“When the city doesn’t move on permanent housing plans, and all of a sudden they come in with congregate shelters, it’s unacceptable because the first option — and the best option — is permanent housing,” Deutsch told Brooklyn Paper. “Many of the homeless don’t want to be in these congregate shelters because it’s not healthy for them.”
Deutsch said he wouldn’t protest if the city signed a short-term lease for a new shelter, but stressed that the mayor’s decision to open 90 community-based shelters by the end of the year now ties the hands of a future administration seeking to reform the system.
“We’ll let the next administration come up with their own plan,” he said.
Deutsch’s district currently contains rent-subsidized Mitchell-Lama housing, but Deutsch said he was not aware of any permanent housing for the formerly homeless.
More than 100 protesters attended the March 7 demonstration, including locals from Sheepshead Bay, Manhattan Beach, and the Upper East Side against the incoming congregate shelters near them, as well as several Council candidates vying for Deutsch’s District 48 Council seat.
Councilmembers Robert Cornegy and Robert Holden, who were slated to attend the protest, did not show up. Deutsch said he didn’t know why they didn’t come, and their representatives did not respond to requests for comment. Reverend Kevin McCall, founder of Brownsville’s Crisis Action Center, who was also advertised to speak on the event poster, apparently did not attend because of a medical emergency, Deutsch said.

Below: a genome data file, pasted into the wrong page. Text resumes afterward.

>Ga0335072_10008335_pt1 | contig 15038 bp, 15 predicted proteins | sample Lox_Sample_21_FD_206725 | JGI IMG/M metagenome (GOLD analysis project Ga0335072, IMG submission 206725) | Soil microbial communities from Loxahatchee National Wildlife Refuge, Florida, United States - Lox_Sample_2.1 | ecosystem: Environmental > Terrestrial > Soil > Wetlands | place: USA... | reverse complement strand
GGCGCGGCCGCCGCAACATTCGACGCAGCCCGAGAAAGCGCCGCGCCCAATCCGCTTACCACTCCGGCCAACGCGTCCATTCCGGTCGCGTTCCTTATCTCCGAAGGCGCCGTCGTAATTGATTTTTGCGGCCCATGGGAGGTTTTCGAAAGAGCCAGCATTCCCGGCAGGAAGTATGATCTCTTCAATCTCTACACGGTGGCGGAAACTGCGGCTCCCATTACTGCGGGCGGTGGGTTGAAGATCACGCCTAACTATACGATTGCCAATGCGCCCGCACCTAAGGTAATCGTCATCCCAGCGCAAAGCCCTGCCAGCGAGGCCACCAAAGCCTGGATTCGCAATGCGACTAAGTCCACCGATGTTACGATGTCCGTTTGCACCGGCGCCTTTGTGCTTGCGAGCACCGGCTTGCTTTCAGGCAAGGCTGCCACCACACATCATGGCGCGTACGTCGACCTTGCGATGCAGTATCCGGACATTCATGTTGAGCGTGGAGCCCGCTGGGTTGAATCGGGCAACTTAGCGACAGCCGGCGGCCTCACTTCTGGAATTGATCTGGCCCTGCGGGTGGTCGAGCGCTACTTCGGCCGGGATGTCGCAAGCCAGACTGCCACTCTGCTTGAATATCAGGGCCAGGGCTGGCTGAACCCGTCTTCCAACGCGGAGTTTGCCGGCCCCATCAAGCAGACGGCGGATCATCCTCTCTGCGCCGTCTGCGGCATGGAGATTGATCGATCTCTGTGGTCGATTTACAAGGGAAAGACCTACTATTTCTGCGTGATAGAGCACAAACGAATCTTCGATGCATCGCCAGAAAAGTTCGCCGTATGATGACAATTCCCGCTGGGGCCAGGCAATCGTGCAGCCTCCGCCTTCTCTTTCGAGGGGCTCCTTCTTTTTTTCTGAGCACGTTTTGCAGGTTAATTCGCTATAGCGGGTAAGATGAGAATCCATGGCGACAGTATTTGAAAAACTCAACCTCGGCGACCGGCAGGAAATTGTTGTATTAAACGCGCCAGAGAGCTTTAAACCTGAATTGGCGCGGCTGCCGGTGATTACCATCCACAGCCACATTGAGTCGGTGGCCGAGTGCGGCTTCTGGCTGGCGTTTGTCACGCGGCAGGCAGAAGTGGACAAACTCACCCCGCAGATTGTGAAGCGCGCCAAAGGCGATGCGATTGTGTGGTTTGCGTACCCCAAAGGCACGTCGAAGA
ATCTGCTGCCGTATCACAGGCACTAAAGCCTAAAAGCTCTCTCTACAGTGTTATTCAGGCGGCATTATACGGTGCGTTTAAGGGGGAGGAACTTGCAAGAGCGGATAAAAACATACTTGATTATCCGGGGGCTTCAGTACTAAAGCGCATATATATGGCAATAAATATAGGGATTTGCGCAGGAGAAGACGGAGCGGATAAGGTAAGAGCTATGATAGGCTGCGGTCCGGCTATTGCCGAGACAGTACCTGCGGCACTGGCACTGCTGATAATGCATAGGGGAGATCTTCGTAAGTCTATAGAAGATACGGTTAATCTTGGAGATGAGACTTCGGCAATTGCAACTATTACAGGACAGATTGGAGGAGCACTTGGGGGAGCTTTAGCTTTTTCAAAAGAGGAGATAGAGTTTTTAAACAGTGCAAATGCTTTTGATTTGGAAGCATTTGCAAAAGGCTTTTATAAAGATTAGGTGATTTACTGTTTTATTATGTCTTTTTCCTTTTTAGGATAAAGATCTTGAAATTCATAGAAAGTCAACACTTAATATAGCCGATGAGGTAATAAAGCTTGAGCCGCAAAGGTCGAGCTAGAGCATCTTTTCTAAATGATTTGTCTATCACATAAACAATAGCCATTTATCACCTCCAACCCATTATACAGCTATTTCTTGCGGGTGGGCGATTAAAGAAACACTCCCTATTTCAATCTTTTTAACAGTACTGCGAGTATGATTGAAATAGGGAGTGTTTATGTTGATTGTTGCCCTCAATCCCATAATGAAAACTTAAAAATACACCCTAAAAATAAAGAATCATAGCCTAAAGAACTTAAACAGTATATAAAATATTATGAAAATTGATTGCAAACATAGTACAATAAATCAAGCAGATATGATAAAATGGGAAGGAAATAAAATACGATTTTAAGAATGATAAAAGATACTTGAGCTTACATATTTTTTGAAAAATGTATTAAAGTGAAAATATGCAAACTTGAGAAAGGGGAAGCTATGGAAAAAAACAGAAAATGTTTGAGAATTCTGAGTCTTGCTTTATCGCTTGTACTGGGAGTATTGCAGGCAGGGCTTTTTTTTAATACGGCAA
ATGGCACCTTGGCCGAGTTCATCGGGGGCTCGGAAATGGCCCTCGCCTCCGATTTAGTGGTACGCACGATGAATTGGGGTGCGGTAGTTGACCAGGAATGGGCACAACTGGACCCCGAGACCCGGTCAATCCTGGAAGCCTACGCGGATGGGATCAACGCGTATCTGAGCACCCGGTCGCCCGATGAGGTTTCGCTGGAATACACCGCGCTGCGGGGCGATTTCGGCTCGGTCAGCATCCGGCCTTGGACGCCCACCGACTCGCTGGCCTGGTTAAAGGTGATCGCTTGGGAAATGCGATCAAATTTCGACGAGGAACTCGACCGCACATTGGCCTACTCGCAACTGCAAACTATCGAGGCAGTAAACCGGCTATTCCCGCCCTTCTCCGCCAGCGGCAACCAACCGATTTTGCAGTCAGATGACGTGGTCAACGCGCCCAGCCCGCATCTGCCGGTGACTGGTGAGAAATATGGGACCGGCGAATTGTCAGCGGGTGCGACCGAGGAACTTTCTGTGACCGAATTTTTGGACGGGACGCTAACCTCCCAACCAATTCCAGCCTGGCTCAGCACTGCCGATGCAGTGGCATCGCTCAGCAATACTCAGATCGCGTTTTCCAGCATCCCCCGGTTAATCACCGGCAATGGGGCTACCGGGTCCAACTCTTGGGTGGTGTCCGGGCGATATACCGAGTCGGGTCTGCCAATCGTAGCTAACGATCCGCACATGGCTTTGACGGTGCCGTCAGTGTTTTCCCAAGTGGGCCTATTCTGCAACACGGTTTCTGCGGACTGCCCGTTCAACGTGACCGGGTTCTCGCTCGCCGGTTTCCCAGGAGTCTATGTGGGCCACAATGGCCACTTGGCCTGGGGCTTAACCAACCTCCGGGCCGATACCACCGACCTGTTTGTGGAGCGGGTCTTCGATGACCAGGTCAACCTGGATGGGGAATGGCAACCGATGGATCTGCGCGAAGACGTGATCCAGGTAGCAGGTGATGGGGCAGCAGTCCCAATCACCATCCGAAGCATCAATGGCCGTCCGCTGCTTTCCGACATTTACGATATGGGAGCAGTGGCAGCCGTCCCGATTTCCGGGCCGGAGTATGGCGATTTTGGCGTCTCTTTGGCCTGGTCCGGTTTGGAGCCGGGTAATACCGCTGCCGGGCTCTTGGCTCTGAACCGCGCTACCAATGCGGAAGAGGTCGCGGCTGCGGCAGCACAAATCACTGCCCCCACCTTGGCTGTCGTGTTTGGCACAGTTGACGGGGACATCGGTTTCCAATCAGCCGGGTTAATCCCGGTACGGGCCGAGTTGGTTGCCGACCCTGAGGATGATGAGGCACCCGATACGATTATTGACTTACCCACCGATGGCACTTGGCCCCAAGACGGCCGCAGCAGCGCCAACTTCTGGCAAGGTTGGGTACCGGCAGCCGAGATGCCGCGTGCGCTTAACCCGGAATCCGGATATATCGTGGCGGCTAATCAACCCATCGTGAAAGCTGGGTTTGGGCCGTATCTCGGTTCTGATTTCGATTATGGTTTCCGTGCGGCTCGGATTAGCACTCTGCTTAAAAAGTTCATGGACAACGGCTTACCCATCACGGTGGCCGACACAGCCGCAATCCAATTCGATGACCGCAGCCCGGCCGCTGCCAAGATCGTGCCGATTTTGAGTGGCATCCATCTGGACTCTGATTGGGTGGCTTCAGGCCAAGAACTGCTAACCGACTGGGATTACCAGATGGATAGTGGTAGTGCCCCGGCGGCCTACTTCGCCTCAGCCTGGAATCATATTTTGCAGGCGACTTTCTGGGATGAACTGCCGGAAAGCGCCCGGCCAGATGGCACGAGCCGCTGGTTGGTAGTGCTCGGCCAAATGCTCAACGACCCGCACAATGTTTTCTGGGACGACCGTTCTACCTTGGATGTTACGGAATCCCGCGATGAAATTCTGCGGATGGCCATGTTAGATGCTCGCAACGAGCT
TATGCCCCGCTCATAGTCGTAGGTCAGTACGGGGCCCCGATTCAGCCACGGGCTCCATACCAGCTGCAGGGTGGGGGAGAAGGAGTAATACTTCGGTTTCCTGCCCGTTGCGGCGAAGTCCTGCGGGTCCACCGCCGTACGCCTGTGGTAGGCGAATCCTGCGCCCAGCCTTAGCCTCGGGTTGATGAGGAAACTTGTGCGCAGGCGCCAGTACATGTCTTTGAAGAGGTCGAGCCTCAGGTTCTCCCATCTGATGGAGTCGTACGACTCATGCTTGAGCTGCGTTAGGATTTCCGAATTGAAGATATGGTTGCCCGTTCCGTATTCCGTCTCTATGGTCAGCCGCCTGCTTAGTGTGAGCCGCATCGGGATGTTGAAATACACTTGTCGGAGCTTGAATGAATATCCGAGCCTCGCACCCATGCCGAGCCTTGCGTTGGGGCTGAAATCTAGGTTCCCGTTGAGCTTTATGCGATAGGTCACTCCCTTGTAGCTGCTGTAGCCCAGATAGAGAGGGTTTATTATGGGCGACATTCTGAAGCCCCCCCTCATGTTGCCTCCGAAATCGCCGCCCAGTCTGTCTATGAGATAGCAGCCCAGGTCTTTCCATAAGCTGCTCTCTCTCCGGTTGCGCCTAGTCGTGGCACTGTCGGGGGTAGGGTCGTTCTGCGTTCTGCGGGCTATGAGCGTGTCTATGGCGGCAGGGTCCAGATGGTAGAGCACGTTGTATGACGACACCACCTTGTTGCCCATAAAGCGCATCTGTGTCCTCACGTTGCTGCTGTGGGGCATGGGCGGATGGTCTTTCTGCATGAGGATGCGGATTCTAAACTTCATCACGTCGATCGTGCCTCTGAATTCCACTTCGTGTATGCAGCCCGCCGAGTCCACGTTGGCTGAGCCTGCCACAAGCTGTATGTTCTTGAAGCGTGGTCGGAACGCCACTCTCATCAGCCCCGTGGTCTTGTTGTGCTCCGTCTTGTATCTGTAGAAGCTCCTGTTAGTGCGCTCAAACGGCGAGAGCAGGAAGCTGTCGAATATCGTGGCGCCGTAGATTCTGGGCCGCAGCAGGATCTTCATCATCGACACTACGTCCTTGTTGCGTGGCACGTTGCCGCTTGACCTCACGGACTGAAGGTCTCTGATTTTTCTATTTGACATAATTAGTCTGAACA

One attendee from Brighton Beach said he would support the shelter if it provided permanent housing, and added that he didn’t believe people in the city’s shelter system are treated well.
“Back in Russia, I was almost homeless,” said Paul Kptsam. “I would never want them to live like that and put them in like a prison. It shouldn’t be in a place where they will not be treated like human beings.”
Another local, however, said he was primarily worried that the shelter would hurt the neighborhood.
“Wherever there is a homeless shelter, there is always something happening. It brings crime to the neighborhood” said Alexander Katsnelson, who said he runs a hardware shop in Midwood and lives in Sheepshead Bay. “We don’t want our kids to be exposed to this stuff.”
A spokesman for the Department of Homeless Services said that claims that shelters treat residents poorly or cause spikes in crime are false and serve to perpetuate discrimination against New Yorkers experiencing homelessness.
“These egregious claims are simply not true – in fact, not only are they false, but they further actively stigmatize the experience of homelessness and mislead the public about the important work that service providers do to help New Yorkers in need get back on their feet every day,” said Isaac McGinn.